Integral to the fabric of the inner-Melbourne suburbs of Fitzroy and Fitzroy North are the historical workers cottages that line the streets. With connecting or semi-connecting shared walls, the cottages reference the time of the formerly working-class area’s early days. Preservation of these slight and narrow urban buildings has become key to the growing appeal of these areas in the city’s inner north, and interrogating ways that these streetscapes can be preserved, restoring their wearied bones and introducing key design elements to ensure a contemporary relevance has become the challenge of many local architects. Olaver Architecture is well-versed in this task, and North Fitzroy House stands as testament to the modesty with which these interventions can transform the homes for current and future habitation.
Set behind its heritage façade, a discreet approach maintains the continuity of the streetscape, with the majority of the new works for North Fitzroy House occurring at its rear. Optimising its north-facing block, the home is opened at the back to reveal a considered connection to its courtyard and a double height skylight as a transitional space above the dining room, opening to a second story above the living space. This upper floor houses the master bedroom, ensuite, study and patio, and sits above a sunken living space that connects to the home’s courtyard.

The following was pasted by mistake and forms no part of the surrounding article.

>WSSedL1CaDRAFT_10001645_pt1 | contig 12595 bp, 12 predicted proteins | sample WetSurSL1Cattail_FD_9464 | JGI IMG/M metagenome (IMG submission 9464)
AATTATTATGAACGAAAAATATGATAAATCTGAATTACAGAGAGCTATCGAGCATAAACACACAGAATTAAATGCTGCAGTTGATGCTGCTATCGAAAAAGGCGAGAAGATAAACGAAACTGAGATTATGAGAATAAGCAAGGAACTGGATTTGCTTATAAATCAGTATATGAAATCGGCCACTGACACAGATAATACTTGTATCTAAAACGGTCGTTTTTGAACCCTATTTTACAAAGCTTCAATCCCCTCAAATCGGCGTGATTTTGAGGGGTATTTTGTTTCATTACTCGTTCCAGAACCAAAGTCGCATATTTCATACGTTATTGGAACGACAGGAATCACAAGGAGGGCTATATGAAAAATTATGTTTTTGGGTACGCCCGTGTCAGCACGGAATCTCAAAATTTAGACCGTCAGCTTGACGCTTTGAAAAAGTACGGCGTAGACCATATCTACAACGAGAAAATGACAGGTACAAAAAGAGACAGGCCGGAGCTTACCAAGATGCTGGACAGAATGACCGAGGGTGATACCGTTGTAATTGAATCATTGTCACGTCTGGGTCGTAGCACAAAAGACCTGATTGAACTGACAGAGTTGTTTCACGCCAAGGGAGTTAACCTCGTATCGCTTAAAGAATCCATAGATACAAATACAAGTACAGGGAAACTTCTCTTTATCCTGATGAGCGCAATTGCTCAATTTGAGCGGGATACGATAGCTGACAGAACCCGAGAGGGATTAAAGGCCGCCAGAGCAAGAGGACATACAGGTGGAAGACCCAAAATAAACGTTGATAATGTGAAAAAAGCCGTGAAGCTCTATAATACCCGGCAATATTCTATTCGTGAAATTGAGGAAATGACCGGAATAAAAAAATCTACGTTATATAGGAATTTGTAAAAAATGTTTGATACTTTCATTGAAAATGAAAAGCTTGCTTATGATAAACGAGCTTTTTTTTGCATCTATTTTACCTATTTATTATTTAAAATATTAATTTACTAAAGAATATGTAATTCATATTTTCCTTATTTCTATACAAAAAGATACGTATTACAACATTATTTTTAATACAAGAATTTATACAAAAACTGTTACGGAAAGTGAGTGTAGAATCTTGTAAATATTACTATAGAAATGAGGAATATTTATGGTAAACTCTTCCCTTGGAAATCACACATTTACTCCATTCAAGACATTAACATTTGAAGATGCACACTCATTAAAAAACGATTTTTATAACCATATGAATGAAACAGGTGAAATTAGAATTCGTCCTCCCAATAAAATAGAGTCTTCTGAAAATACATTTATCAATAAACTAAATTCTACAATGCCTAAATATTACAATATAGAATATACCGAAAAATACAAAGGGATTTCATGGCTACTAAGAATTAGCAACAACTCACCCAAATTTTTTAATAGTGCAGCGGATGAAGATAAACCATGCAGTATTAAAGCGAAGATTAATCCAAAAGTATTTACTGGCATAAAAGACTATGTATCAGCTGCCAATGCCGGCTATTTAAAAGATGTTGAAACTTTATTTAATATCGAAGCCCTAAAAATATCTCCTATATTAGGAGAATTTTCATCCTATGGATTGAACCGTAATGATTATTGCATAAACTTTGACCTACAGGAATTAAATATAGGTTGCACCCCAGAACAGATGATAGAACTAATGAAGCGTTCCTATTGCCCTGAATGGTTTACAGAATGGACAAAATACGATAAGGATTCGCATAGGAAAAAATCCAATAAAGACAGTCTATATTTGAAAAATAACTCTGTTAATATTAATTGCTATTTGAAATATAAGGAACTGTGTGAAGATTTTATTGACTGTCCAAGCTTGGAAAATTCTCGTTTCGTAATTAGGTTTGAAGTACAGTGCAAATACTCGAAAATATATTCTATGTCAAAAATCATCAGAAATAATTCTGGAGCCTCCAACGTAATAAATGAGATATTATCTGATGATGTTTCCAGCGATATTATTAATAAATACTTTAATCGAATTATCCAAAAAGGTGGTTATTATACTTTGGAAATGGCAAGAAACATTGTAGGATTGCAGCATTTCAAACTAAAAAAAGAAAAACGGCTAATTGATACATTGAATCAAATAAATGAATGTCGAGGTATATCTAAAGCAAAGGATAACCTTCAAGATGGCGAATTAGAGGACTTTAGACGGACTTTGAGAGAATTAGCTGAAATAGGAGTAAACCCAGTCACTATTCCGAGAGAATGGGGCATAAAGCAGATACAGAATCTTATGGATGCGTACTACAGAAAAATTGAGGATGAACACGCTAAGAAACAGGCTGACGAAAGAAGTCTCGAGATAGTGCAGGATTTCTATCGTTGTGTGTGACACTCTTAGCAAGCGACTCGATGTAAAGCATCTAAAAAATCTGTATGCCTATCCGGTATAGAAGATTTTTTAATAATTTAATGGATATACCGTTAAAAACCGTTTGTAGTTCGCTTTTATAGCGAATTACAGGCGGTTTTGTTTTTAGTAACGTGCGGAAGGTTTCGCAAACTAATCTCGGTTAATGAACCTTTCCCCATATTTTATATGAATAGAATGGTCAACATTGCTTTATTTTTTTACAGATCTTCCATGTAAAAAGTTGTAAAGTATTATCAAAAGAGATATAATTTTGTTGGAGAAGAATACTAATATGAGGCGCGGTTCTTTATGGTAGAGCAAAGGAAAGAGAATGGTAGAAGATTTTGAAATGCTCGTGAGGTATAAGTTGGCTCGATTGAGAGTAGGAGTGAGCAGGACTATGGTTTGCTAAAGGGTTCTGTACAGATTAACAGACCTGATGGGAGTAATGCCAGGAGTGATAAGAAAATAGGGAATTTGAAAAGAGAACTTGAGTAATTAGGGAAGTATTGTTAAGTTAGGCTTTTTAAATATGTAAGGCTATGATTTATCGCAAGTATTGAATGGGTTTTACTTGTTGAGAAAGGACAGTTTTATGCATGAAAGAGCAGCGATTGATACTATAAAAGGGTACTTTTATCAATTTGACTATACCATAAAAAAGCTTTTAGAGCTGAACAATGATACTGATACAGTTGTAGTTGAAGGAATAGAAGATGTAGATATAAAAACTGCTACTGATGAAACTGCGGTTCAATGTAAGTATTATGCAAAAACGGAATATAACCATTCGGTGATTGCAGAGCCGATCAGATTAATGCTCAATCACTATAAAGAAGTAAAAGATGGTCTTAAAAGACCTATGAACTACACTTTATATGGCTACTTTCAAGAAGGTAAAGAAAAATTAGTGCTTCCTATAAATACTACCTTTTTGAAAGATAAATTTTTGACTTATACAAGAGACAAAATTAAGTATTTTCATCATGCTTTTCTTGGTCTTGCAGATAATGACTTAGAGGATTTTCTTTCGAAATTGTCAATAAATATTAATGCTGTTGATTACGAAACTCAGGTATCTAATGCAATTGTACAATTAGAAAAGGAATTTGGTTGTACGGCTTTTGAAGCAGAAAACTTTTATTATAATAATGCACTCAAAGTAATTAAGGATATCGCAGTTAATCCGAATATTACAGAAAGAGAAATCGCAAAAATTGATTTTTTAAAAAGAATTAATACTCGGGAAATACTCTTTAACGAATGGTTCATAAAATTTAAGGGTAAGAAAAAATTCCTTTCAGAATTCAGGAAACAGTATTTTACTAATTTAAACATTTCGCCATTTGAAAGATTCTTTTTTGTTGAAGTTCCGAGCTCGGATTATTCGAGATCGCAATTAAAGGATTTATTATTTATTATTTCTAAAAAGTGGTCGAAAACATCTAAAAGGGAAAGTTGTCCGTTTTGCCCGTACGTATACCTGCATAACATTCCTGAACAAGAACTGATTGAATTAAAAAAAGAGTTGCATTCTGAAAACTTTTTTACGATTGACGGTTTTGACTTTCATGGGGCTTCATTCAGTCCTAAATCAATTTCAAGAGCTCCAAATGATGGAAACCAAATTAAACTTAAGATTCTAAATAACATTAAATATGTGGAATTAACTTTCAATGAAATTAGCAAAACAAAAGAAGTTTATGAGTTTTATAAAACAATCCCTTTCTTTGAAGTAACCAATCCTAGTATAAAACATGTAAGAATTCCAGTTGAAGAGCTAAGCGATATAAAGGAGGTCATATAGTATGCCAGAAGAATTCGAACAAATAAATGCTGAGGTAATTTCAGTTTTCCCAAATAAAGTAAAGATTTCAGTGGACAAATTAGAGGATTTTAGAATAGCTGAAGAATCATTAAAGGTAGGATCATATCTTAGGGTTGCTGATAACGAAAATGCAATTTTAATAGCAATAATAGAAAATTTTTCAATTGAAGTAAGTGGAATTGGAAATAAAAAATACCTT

Through a combination of natural light and curated materiality, the home is brought together and extended upward. The combination of natural materials, where a warm and textured brick floor extends from the living area outward to the courtyard and a timber-detailed wall lines the main corridor extending from the entry door to the rear, creates a tactility within these compact spaces. Through the addition of other elements that promote sensory engagement, interest is embedded in lieu of additional volumes of space. The introduction of natural light provides a transformational centrepiece from which all daily functions can radiate. Words: Bronwyn Marshall; Photos: Josh Robenstone; via: thelocalproject.com.au